Google Home responding with featured snippets

Yesterday, Google announced the debut of Google Home with Google Assistant, an Amazon Echo competitor with really awesome hands-free search.
One of the neat and expected parts of Google Home is how it uses featured snippets, knowledge graph and structured data to answer your voice queries. Danny Sullivan was able to play with it in person, and he shared two videos of how Google Home answers more complex questions.
The first question was “How do you get wine stains out of a rug?” Google Home responds, “According to Patch, Mix one-quarter teaspoon of liquid dishwashing detergent with four cups of lukewarm water …” Here is the video snippet of this in action:

Google Home will use Featured Snippets for answers. Source credited but not like getting a click #MadeByGoogle
— Danny Sullivan (@dannysullivan) October 4, 2016

The second question Danny captured was “What’s the most valuable stamp in the world?” Google Home responds, “According to Mashable, ‘World’s Most Valuable Stamp’

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Don’t trust Google to structure your local data

I have been noticing a lot of Google Answer Boxes showing up for queries with local intent these days. My recent post, Are You Doing Local Answers SEO? pointed out this fantastic result HomeAdvisor is getting for “replace furnace” queries:

When clients get these local answer boxes, they often perform significantly better than regular #1 organic listings. In our opinion, these seem to be driven primarily by the following factors:

Domain/page authority
Text that appears to answer the query
Easy-to-understand page structures (broken up into sections that target specific queries, tables, prices and so on). Schema is not necessary here, but it helps.

For more of a deep dive on how these work, see Mark Traphagen’s excellent summary of last year’s SMX West panel on The Growth of Answers SEO.
But I am not here to talk about how great answer boxes are. I am here to talk about this result that recently popped up for “university of illinois apartments”:

At first glance, you might think this was

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Google Introduces Candidate Cards In Search For Presidential Election Season

Google is giving Republican and Democratic candidates a privileged place in search in 2016. The company has launched what it says is an experimental feature that will create a prominent placement for the candidates’ own messages and content in a horizontal carousel in search results.
This is not an ad unit. The structured results will appear basically in the way that Twitter posts currently appear for candidate-related queries. However, the module is more flexible:

Candidates will be able to publish text with lengths up to 14,400 characters.
Candidates will be able to add up to 10 images or videos per post.

Google said in a blog post about the upcoming Republican debate that “political search interest spikes 440 percent on average during live televised debates as people turn to the web to learn more about the candidates and their platforms.” The new candidate cards will allow candidates to speak directly to voters and control some of the content in search about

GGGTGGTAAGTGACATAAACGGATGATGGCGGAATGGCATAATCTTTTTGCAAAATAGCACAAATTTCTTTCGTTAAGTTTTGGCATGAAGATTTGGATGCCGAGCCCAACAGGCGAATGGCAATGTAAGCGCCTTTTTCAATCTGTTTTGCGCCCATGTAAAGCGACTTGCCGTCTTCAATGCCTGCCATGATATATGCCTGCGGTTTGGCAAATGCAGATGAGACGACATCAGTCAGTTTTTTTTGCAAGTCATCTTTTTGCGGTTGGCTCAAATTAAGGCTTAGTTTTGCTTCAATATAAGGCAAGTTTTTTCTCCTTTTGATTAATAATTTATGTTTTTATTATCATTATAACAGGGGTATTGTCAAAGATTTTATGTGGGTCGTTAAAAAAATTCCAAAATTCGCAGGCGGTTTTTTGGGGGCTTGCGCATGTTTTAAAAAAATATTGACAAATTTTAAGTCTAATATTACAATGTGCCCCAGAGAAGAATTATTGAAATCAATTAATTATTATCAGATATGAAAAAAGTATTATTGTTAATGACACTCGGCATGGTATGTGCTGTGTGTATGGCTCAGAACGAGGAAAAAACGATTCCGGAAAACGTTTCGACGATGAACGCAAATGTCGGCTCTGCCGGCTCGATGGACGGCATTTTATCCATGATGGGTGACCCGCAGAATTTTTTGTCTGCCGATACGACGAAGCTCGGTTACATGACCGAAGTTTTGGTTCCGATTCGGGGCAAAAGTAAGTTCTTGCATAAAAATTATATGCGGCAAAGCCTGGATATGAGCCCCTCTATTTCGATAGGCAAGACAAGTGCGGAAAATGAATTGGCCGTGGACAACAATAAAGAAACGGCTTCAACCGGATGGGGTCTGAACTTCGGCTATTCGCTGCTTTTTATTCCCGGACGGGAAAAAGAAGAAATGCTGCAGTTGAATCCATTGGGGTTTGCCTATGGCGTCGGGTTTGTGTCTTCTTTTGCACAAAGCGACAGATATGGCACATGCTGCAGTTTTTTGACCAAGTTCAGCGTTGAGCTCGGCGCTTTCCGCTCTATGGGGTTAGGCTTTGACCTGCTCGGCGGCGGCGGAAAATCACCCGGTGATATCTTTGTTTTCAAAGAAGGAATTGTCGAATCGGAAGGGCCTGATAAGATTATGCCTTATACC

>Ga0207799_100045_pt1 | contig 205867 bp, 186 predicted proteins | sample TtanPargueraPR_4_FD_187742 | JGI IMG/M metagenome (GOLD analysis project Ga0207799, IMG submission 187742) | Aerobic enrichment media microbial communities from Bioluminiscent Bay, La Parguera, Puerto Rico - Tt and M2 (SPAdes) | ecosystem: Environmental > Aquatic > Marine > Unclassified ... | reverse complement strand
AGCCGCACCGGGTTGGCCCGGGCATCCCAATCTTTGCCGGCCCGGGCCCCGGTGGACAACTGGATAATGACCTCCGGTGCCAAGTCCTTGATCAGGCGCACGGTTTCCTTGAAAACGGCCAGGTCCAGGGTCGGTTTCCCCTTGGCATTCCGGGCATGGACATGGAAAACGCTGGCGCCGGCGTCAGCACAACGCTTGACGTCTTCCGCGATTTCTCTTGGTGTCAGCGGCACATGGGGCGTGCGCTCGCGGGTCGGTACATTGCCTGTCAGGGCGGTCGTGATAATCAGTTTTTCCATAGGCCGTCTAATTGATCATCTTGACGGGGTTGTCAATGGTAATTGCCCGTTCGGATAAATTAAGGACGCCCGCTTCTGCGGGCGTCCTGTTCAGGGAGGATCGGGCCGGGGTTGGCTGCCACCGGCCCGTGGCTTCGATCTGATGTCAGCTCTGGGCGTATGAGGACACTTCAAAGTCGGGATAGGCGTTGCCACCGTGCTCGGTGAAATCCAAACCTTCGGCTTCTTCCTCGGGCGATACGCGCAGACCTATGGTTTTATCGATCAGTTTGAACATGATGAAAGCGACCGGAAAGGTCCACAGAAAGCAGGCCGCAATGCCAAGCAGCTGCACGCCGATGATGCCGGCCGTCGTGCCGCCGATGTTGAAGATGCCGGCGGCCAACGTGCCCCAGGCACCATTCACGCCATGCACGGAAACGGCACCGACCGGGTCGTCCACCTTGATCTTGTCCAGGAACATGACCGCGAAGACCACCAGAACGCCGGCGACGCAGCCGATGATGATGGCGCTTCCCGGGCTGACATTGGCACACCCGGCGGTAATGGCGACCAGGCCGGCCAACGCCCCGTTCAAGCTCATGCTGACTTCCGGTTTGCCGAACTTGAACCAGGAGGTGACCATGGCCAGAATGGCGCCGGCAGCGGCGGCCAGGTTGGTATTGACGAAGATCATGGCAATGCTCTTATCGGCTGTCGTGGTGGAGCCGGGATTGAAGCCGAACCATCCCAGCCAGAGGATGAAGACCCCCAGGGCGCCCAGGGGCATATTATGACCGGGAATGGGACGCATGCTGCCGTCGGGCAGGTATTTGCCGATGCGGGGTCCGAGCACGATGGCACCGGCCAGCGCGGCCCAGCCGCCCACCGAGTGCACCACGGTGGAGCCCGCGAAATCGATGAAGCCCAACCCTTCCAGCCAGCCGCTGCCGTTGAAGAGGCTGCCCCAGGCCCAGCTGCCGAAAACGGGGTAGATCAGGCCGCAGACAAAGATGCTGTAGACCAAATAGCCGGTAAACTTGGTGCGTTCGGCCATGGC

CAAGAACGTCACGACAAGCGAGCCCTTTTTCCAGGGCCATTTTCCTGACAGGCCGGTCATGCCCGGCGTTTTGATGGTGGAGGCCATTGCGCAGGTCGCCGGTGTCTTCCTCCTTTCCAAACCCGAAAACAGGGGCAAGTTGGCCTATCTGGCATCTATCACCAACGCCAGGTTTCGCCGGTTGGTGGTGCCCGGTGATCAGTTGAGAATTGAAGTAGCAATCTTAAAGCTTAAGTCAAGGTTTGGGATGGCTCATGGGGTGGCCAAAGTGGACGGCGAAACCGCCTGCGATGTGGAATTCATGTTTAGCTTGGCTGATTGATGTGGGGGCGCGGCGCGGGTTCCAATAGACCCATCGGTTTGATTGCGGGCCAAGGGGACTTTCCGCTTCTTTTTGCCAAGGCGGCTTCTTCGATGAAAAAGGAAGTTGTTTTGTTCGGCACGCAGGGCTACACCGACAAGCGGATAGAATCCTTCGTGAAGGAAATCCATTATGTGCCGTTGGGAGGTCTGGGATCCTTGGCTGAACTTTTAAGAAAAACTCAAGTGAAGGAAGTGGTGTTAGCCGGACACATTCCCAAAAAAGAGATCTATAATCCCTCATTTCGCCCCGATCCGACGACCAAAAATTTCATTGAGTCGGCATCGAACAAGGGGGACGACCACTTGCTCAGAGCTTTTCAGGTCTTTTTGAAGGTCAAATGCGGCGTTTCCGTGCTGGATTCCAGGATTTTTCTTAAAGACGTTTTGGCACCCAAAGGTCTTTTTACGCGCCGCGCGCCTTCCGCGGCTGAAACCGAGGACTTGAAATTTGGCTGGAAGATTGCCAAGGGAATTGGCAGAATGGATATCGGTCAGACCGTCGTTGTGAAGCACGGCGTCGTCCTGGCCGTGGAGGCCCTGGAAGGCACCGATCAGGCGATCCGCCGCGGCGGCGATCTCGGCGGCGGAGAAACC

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Google’s Not Sure What Day Super Bowl 50 Is Happening In 2016

Wondering when the Super Bowl is being held next year? Don’t depend on Google. The search engine can’t seem to make up its mind.
For the record, Super Bowl 50 will be held on Sunday, Feb. 7, 2016. The exact time still seems not to have been set. But if you ask Google, it sometimes gives the right location (Levi’s Stadium in Santa Clara, California) but the wrong date of Saturday, Feb. 6:

As you can see above, Google’s direct answer for “when is the super bowl” shows Super Bowl 50 happening on Feb. 6. Oddly, Google also bolds what it considers to be a match for that search in the description from the official NFL site for the Super Bowl. That bolded answer is the correct date, Feb. 7.
Google’s archrival Bing gets it right:

Occasionally, Google does appear to be getting the date correct. Some of our Search Engine Land editors see the right date, especially those on the East Coast.

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How Trust & Unique Identification Impact Semantic Search

There are many factors that are key to the notion of semantic search. Two that are critical to understand that have not been written about much from an SEO point of view are trust and unique identification.
These two factors lie at the core of the many changes we see happening in search today, alongside Google’s ever-growing knowledge graph and their move in the direction of semantic search.
The Semantic Web Stack
The notion of trust is a key component in the semantic web. Below is an illustration that depicts the semantic web stack, with trust sitting at the top.
Semantic Web Stack (Source:
Trust is achieved through ascertaining the reliability of data sources and using formal logic when deriving new information. Computers leverage or mimic this factor in human behavior in order to derive algorithms that provide relevant search results to users.
Search Result Ranking Based On Trust
Search Result Ranking Based on Trust is, in fact, the name of a Google patent filed in September 2012. The